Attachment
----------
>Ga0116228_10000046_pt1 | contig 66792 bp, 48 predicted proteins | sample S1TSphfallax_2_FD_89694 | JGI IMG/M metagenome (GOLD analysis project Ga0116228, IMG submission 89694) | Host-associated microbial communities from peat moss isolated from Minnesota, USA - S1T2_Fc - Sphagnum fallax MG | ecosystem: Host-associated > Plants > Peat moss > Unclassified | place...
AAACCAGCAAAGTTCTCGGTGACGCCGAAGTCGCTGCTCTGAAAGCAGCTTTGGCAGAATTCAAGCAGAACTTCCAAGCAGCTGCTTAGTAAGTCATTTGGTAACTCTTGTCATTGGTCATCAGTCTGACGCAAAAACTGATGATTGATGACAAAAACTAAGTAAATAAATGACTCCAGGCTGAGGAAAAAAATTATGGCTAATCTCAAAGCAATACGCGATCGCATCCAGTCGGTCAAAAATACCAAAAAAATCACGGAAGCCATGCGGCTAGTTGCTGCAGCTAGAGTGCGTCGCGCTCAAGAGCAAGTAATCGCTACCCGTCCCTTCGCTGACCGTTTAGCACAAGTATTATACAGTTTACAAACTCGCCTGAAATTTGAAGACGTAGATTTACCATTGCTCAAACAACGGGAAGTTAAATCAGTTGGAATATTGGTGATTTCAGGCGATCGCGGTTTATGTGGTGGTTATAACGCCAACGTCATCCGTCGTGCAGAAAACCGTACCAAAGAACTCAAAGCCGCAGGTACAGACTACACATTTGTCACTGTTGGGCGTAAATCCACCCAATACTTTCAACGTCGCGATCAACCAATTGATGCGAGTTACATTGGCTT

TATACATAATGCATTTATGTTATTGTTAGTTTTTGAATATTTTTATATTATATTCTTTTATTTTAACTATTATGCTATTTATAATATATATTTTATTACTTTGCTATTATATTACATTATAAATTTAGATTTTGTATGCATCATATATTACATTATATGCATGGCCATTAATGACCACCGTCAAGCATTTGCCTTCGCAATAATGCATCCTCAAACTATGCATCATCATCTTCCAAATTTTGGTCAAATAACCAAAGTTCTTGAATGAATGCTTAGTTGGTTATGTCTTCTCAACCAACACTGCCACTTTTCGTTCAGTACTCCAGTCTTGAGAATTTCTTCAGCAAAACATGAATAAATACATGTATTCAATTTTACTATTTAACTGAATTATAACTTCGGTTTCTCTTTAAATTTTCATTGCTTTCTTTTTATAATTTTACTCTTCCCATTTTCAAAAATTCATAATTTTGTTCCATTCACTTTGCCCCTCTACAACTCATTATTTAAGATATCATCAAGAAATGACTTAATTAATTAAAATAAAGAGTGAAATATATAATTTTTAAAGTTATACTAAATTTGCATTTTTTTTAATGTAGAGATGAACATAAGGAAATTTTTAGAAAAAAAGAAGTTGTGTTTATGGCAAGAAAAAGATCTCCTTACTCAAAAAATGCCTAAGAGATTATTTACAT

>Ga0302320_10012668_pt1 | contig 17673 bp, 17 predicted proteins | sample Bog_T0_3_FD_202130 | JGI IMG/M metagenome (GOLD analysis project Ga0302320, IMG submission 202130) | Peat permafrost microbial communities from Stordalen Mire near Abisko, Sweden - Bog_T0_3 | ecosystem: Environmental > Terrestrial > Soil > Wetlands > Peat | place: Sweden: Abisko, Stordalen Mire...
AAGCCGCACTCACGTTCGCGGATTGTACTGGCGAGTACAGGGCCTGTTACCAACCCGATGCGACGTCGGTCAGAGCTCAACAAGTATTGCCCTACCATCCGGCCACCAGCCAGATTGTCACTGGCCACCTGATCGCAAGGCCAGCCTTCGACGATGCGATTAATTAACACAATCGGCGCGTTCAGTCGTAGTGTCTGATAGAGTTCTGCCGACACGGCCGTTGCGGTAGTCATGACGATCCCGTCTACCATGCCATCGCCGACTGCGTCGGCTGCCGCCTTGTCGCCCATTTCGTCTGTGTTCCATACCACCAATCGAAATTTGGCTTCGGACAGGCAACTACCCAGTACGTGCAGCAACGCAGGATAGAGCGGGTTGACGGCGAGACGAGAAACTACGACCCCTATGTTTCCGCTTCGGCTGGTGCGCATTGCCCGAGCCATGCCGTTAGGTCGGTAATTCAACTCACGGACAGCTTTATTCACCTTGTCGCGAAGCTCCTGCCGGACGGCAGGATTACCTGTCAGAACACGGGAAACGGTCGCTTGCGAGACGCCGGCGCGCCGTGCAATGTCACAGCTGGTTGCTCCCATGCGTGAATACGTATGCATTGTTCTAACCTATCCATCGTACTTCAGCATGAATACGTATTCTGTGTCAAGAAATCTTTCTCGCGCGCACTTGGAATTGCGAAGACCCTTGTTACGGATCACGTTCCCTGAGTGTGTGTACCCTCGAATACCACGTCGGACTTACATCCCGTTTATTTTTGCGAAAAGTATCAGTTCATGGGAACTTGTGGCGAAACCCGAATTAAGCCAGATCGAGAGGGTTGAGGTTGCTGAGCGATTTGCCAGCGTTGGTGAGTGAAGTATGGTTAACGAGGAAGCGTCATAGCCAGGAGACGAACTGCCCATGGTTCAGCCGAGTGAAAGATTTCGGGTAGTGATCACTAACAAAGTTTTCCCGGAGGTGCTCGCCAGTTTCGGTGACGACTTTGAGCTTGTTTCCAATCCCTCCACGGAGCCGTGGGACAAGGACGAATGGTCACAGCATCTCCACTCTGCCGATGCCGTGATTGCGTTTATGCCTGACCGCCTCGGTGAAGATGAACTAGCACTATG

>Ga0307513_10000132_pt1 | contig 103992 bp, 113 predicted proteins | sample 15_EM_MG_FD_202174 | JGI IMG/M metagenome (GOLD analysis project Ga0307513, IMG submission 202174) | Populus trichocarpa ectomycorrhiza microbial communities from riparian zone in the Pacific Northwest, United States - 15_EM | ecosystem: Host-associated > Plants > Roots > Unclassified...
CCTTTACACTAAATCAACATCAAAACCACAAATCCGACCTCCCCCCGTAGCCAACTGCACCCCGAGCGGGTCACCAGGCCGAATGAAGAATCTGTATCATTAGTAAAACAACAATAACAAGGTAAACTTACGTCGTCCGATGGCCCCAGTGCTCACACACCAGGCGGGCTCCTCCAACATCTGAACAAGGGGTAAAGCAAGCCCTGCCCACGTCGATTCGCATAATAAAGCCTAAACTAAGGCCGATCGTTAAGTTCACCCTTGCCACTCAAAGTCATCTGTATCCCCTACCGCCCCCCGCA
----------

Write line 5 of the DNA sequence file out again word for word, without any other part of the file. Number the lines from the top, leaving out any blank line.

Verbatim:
AAGCCGCACTCACGTTCGCGGATTGTACTGGCGAGTACAGGGCCTGTTACCAACCCGATGCGACGTCGGTCAGAGCTCAACAAGTATTGCCCTACCATCCGGCCACCAGCCAGATTGTCACTGGCCACCTGATCGCAAGGCCAGCCTTCGACGATGCGATTAATTAACACAATCGGCGCGTTCAGTCGTAGTGTCTGATAGAGTTCTGCCGACACGGCCGTTGCGGTAGTCATGACGATCCCGTCTACCATGCCATCGCCGACTGCGTCGGCTGCCGCCTTGTCGCCCATTTCGTCTGTGTTCCATACCACCAATCGAAATTTGGCTTCGGACAGGCAACTACCCAGTACGTGCAGCAACGCAGGATAGAGCGGGTTGACGGCGAGACGAGAAACTACGACCCCTATGTTTCCGCTTCGGCTGGTGCGCATTGCCCGAGCCATGCCGTTAGGTCGGTAATTCAACTCACGGACAGCTTTATTCACCTTGTCGCGAAGCTCCTGCCGGACGGCAGGATTACCTGTCAGAACACGGGAAACGGTCGCTTGCGAGACGCCGGCGCGCCGTGCAATGTCACAGCTGGTTGCTCCCATGCGTGAATACGTATGCATTGTTCTAACCTATCCATCGTACTTCAGCATGAATACGTATTCTGTGTCAAGAAATCTTTCTCGCGCGCACTTGGAATTGCGAAGACCCTTGTTACGGATCACGTTCCCTGAGTGTGTGTACCCTCGAATACCACGTCGGACTTACATCCCGTTTATTTTTGCGAAAAGTATCAGTTCATGGGAACTTGTGGCGAAACCCGAATTAAGCCAGATCGAGAGGGTTGAGGTTGCTGAGCGATTTGCCAGCGTTGGTGAGTGAAGTATGGTTAACGAGGAAGCGTCATAGCCAGGAGACGAACTGCCCATGGTTCAGCCGAGTGAAAGATTTCGGGTAGTGATCACTAACAAAGTTTTCCCGGAGGTGCTCGCCAGTTTCGGTGACGACTTTGAGCTTGTTTCCAATCCCTCCACGGAGCCGTGGGACAAGGACGAATGGTCACAGCATCTCCACTCTGCCGATGCCGTGATTGCGTTTATGCCTGACCGCCTCGGTGAAGATGAACTAGCACTATG